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Dolphins vs Bengals: How We Live Bet NFL Week 4 Thursday Night Football

Dolphins vs Bengals: How We Live Bet NFL Week 4 Thursday Night Football article feature image
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Photo by Dylan Buell/Getty Images. Pictured: Joe Burrow.

The 3-0 Miami Dolphins (!) took on the 1-2 Cincinnati Bengals (!!) in an important AFC matchup on Thursday Night Football. And rather than bet into hyper-efficient pregame lines, we looked to take advantage of live betting.

The NFL is perfect for live betting, with the pauses between plays providing time to get bets in. This season, I’ve built a model to project the pace of play under a variety of in-game scenarios. These include first vs. second half, as well as which team is leading or when the game is within a touchdown.

Player props also present some interesting opportunities. Sportsbooks are offering a variety of live player props, and faster or slower than expected games create obvious live betting chances.

Take a long look around various books before placing bets, though. There tends to be more variation between shops in live markets than there is pregame.

These teams’ styles of play could potentially create massive opportunities in the live markets. So with that in mind, here are the NFL Live Betting angles and scenarios we were watching for in Bengals-Dolphins, plus the live bets we made.

The Live Bets We Made in Dolphins vs. Bengals in Week 4 on Thursday Night Football

1) Player Props — LIVE BET MADE

Pregame, our props tool was showing value on Mike Gesicki receiving yardage unders. Gesicki is far less involved in the Dolphins passing game this season. I wasn’t as concerned with game script here as we normally would be when it comes to player props; instead, we were looking to get in live if he had an early catch that picked up a decent chunk of yards.

On cue, Gesicki’s receiving yardage line jumped to 36.5 following his 21-yard catch in the first quarter and was still there well into the second, when we finally made a live bet on under 36.5 receiving yards at FanDuel, where the number was most consistently available at that point.

Gesicki has just one game with multiple catches on the season, and a long catch of 14 yards heading into this game. Additionally, the loss of Tua Tagovailoa hurts the Dolphins passing attack in general. (And we would be remiss if we did not say how much we are hoping Tua is OK after such a terrifying injury.)

2) Overs in A Close Game — LIVE BET MADE

Both teams have the offensive firepower to put up points in a hurry. It’s more likely that both teams utilize it in a game that neither team firmly controls, in an effort to get out in front.

In fact, the Bengals have played at the second-fastest pace when the score is within six points in 2022, and it was their fastest split (relatively) last season as well.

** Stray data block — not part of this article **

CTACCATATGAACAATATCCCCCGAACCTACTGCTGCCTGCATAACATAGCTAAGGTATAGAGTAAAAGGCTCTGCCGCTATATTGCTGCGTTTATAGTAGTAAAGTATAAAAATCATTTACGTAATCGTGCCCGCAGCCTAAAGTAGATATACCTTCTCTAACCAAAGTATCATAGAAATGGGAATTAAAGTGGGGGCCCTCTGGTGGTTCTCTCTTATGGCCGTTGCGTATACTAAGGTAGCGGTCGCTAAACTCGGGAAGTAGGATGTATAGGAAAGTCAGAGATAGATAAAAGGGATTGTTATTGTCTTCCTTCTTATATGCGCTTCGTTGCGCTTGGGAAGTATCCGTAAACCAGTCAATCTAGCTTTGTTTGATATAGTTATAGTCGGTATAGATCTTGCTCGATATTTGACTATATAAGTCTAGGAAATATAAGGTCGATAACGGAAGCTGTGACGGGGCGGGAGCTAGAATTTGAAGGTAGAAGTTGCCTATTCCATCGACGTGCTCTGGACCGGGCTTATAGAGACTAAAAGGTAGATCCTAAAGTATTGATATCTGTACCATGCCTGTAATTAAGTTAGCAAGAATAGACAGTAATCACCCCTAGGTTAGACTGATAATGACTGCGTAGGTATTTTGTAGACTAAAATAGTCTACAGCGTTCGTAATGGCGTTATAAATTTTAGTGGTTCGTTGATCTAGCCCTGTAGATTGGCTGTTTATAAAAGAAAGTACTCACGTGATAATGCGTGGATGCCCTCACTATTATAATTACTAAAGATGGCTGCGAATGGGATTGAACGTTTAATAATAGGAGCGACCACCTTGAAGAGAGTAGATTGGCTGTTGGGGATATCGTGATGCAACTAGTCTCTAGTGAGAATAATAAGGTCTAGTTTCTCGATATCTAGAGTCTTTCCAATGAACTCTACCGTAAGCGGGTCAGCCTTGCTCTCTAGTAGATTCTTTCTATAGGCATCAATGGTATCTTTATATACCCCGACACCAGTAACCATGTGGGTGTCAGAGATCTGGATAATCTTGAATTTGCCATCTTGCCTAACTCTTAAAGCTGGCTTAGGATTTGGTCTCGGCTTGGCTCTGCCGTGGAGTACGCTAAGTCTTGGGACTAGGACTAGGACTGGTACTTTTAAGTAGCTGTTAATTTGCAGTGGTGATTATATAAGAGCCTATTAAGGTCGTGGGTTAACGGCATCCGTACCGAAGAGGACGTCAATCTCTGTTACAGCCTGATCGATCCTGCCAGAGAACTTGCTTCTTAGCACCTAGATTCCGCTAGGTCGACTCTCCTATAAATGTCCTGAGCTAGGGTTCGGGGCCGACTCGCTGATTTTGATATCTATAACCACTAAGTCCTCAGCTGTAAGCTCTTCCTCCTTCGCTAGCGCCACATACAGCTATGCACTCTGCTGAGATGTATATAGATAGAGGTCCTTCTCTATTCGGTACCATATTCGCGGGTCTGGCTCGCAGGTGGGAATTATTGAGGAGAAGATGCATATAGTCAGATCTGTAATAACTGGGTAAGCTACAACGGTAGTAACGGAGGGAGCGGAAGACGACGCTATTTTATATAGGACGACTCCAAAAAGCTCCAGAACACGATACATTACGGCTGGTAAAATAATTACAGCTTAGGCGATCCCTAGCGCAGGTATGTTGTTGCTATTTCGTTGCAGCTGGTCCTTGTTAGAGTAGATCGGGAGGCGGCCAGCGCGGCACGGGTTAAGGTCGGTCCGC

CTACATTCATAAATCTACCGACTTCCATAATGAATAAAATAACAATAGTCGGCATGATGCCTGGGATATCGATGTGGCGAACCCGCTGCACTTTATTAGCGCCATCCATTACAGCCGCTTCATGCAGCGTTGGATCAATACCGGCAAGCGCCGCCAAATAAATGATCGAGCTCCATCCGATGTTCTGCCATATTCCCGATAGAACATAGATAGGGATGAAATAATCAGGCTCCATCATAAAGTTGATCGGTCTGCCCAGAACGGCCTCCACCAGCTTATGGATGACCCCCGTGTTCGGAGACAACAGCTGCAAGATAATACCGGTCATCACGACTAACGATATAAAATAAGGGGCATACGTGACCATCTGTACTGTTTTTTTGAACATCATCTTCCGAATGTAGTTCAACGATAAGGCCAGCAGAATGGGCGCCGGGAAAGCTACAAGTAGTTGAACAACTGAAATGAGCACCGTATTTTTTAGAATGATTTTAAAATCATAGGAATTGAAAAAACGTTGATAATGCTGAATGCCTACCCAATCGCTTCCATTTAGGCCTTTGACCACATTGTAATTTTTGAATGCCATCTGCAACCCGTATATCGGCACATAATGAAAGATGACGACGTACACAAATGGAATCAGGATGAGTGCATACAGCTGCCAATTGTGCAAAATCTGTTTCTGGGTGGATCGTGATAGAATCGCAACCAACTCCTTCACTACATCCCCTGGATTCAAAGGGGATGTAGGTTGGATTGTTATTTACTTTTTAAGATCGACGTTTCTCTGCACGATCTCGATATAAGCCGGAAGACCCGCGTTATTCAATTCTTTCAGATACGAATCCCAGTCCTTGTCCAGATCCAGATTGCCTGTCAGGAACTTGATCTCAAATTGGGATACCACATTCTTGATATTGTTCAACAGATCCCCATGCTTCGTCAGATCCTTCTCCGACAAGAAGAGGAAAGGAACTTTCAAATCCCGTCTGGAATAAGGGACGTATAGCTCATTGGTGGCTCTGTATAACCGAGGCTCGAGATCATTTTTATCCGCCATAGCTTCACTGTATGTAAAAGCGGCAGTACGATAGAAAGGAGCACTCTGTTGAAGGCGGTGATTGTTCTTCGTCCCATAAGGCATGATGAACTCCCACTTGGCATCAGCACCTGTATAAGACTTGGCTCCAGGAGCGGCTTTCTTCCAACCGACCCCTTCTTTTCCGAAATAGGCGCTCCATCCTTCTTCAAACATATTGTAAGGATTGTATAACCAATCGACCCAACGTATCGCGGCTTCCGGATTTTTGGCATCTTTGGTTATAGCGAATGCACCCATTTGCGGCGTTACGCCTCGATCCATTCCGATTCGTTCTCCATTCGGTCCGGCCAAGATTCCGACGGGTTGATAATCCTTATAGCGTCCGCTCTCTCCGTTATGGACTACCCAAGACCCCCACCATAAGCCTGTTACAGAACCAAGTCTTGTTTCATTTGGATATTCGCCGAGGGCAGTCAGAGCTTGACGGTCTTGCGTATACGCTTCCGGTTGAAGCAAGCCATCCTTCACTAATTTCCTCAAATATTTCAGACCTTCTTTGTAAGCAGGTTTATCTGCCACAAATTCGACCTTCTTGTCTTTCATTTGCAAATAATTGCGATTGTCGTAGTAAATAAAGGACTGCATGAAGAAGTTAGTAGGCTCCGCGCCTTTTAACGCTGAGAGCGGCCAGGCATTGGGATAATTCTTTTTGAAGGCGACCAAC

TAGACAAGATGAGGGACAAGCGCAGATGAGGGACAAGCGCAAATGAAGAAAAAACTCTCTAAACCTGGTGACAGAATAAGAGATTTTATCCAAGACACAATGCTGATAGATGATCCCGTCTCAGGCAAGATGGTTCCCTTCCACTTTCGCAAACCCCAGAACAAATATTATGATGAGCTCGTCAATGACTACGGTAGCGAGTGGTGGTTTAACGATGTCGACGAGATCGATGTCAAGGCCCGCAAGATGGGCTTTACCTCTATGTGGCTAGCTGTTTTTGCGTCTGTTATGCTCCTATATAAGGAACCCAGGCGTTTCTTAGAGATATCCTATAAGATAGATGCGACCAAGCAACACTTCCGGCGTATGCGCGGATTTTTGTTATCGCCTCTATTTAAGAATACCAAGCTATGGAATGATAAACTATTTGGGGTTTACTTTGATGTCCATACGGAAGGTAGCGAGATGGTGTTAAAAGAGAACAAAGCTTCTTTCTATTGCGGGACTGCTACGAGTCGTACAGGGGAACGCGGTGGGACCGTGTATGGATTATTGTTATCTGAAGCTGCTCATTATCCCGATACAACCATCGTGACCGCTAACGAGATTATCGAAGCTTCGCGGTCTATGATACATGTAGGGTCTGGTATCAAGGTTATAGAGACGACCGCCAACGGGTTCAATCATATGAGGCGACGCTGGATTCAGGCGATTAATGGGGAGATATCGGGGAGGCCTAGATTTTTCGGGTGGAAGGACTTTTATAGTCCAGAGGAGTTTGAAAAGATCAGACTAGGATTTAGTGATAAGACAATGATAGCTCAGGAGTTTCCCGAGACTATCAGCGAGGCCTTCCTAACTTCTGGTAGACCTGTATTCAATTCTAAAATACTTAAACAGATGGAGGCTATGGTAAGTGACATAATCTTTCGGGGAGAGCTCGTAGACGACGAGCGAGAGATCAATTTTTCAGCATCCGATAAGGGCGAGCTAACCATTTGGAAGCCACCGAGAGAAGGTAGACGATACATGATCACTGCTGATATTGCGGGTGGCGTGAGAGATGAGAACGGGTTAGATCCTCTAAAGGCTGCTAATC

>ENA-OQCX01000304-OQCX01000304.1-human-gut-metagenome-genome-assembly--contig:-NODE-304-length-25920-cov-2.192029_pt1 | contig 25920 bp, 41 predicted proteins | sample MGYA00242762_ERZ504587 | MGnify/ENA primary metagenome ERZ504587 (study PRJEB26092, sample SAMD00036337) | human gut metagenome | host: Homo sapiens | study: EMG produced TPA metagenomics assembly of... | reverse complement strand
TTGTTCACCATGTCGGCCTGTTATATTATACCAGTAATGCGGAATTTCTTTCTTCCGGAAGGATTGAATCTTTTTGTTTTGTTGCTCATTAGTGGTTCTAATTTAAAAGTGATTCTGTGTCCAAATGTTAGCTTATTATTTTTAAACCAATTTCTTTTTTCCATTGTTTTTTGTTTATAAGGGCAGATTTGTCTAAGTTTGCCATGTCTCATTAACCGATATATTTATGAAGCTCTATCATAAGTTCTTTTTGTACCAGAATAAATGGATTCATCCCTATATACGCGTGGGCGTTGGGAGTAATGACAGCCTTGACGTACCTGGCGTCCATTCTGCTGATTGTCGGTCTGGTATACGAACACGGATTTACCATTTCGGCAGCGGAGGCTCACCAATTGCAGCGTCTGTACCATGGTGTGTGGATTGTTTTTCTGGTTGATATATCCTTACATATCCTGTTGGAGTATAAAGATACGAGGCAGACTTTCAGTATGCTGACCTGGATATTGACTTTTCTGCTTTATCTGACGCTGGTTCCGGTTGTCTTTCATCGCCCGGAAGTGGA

The perfect scenario was a bit of sputtering from both offenses in the early going, causing the pregame total to drop from 48. (I could have seen a case for taking a higher number, though, especially if the game was back and forth.)

Sticking with our pregame analysis, let’s take the over in a tight game at the half, with the best line being over 47.5 at BetMGM. While the loss of Tua hurts, Teddy Bridgewater appeared more than capable of running the Dolphins offense in the second half. Additionally, the trailing Dolphins get the ball to start the third quarter, so we could see a few drives with the offensive team playing from behind to start the half.

And of course, we’re not alone in live betting the NFL’s biggest primetime games! Every Monday and Thursday night at halftime, join my predictive analytics colleague, Nick Giffen, for “Bet What Happens Live With Dr. Nick!”, where he’ll share how he’s live betting Monday and Thursday Night Football based on his models.

For this game, Dr. Nick’s live halftime bets were Joe Burrow under 262.5 total passing yards and Joe Mixon over 67.5 total rushing yards.

The Other NFL Live Betting Scenario We Were Watching For in Week 4 on Thursday Night Football

Second Half Unders With Either Team in Control

While both teams feature explosive offenses (at least, before the Tagovailoa injury), neither was likely to play with much urgency in this one.

The Bengals ranked 30th in pace of play in 2021 (both overall and situation neutral), with Miami checking in at 29th in situation neutral this season. Miami has a new coaching staff for 2022, though, so looking only to this season’s numbers makes more sense in their case.

The Bengals have sped things up so far this year, sure — but they’ve also trailed by at least a touchdown at one of the highest rates in the league. Therefore, looking at 2021 stats for the Bengals is more telling, particularly since they retained their coaches and most offensive personnel from their AFC championship season. And as noted above, Cincinnati tends to play slow.

Using that logic, this game should play nearly two seconds slower in the second half than the first. It should also play slower if either team has a commanding lead. Both teams will likely try to keep their opponents powerful offense off the field if and when they get control.

If we saw a high-scoring first half that results in either team with a commanding lead, I’d have been looking to take some unders, ideally on a total in the 50s.

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